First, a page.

AIDS is no longer a problem of medication. It is a problem of development. It is not just an individual hardship. It also threatens to decimate the future prospects of poor countries, wiping away years of hard-won improvements in development indicators. As a result of the disease, many poor countries are witnessing a worsening in child survival rates, reduced life expectancy, crumbling and over-burdened health care systems, the breakdown of family structures and the decimation of a generation in the prime of their working lives.

Bangladesh's socio-economic status, traditional social ills, cultural myths on sex and sexuality and a huge population of marginalised people make it extremely vulnerable to the HIV/AIDS epidemic. Everyone buying sex in Bangladesh is having unprotected sex some of the time, and a large majority don’t use condoms most of the time. Behaviors that bring the highest risk of infection in Bangladesh are unprotected sex between sex workers and their clients, needle sharing and unprotected sex between men.

Though the country overall has a low prevalence rate, it has reported concentrated epidemics among vulnerable population such as IDUs. There are already localized epidemics within vulnerable groups in, and the virus would spread among the IDUs’ family or sexual partner.

In many poor countries, commercial female sex workers are frequently exposed to HIV and other sexually transmitted infections (STIs/STDs). Where sex workers have poor access to health care and HIV prevention services, HIV prevalence can be as high as 50-90%. Evidence shows that targeted prevention interventions in sex work settings can turn the pandemic around.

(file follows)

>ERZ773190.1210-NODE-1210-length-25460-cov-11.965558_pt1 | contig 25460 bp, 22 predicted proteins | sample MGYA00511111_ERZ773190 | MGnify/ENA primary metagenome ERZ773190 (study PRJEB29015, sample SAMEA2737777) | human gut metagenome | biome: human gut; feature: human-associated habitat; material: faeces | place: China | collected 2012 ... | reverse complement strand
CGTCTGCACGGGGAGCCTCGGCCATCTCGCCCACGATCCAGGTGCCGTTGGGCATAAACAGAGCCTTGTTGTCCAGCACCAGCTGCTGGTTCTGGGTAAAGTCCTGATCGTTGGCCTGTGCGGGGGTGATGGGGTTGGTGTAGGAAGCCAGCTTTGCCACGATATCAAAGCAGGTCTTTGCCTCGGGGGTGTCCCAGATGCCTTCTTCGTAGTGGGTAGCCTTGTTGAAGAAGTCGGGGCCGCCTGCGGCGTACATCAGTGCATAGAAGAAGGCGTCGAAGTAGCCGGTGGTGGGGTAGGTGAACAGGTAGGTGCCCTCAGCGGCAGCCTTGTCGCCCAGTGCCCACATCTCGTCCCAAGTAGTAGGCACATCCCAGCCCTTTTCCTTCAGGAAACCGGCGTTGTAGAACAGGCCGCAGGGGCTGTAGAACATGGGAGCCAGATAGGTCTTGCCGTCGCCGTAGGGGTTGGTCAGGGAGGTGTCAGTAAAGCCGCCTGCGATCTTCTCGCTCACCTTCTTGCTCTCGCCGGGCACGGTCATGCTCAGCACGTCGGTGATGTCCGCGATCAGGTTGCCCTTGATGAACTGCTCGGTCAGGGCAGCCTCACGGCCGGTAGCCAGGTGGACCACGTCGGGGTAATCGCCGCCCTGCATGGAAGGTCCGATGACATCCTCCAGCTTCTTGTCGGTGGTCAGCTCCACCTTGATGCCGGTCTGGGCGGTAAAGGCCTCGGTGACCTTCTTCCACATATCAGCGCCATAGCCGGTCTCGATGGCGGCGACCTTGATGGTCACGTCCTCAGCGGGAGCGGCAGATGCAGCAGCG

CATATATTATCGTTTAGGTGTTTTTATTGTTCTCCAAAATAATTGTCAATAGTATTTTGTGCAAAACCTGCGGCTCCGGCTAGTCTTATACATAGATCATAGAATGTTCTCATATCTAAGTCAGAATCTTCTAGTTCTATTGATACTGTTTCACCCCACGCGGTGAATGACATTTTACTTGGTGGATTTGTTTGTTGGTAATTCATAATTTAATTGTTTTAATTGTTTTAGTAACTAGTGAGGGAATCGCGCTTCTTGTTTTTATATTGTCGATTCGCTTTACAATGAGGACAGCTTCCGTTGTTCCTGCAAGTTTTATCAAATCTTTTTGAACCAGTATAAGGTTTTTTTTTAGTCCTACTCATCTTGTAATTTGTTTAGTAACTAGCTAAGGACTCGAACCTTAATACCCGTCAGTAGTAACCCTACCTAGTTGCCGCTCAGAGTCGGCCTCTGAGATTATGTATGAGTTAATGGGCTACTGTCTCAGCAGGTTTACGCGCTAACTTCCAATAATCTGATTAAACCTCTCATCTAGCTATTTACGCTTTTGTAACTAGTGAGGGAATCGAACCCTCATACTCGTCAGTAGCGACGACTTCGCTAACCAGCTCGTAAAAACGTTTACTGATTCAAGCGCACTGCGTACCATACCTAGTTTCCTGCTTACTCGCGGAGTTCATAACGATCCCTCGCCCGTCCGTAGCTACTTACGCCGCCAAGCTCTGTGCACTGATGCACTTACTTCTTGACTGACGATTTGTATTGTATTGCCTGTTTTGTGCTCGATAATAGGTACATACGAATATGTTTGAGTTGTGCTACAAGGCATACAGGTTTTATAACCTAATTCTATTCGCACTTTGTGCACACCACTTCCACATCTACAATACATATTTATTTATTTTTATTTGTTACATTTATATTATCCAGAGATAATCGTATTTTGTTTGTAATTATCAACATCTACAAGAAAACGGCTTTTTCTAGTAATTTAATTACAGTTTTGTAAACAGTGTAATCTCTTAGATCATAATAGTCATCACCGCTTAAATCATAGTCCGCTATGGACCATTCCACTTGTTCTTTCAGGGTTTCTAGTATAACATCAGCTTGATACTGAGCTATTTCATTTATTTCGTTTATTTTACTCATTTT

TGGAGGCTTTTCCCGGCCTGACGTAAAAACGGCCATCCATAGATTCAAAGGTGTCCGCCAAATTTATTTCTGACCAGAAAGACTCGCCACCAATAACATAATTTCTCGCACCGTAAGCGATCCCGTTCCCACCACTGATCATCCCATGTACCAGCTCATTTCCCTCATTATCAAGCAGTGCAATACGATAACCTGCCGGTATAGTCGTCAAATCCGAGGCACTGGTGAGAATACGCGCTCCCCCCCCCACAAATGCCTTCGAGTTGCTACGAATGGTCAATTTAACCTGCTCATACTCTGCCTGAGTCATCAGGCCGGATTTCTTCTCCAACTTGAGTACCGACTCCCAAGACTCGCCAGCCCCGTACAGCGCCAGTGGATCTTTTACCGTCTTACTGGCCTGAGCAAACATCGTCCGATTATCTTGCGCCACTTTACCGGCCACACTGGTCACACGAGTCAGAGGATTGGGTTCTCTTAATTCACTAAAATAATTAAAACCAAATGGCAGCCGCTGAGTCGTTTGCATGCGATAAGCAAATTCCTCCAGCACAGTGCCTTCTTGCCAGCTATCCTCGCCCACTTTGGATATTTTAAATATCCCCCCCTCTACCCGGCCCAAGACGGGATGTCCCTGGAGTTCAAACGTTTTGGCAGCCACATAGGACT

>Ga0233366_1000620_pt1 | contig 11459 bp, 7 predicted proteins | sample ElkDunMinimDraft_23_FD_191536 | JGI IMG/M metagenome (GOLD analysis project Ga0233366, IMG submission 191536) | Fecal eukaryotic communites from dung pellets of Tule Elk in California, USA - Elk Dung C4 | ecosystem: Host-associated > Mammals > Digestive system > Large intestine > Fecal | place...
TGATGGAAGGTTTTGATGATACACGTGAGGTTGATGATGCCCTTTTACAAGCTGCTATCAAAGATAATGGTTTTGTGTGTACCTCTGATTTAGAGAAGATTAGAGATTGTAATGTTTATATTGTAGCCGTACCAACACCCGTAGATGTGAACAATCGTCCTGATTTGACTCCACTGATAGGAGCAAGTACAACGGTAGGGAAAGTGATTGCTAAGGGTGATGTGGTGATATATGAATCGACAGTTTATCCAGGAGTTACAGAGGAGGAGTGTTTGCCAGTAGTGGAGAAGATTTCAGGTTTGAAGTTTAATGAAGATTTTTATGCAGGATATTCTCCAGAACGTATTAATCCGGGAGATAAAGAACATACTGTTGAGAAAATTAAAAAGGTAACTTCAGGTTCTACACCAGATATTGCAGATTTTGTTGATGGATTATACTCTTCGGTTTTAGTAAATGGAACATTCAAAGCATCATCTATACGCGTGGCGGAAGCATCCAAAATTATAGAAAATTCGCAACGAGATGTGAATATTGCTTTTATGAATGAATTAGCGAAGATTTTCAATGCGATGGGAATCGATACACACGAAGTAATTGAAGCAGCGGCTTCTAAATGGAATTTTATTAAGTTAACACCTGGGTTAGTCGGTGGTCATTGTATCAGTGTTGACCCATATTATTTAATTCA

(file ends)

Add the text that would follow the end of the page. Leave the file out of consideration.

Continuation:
Bangladesh is a high prevalence of sexually transmitted diseases, particularly among commercial sex workers; there are available injection drug users and sex workers all over the country, low condom use in the general population. Considering the high prevalence of HIV risk factors among the Bangladeshi population, HIV prevention research is particularly important for Bangladesh. It is very awful, several organization in Bangladesh are working only to prevent HIV/AIDS but few of them like as ‘Rainbow Nari O Shishu Kallyan Foundation’ try to develop proper strategic plane, so should increase research based organization recently.

Poverty in Bangladesh is a deeply entrenched and complex phenomenon. Sequentially, the HIV/AIDS epidemic amplifies and become deeper poverty by its serious economic impact on individuals, households and different sectors of the economy. Poverty is the reason why messages of prevention and control do not make an impact on a vast majority of the vulnerable population.

Sources: World Bank, UNAIDS, UNICEF.

Kh. Zahir Hossain
M & E Specialist (BWSPP)
The World Bank
Dhaka, Bangladesh
Mobile: 01711453171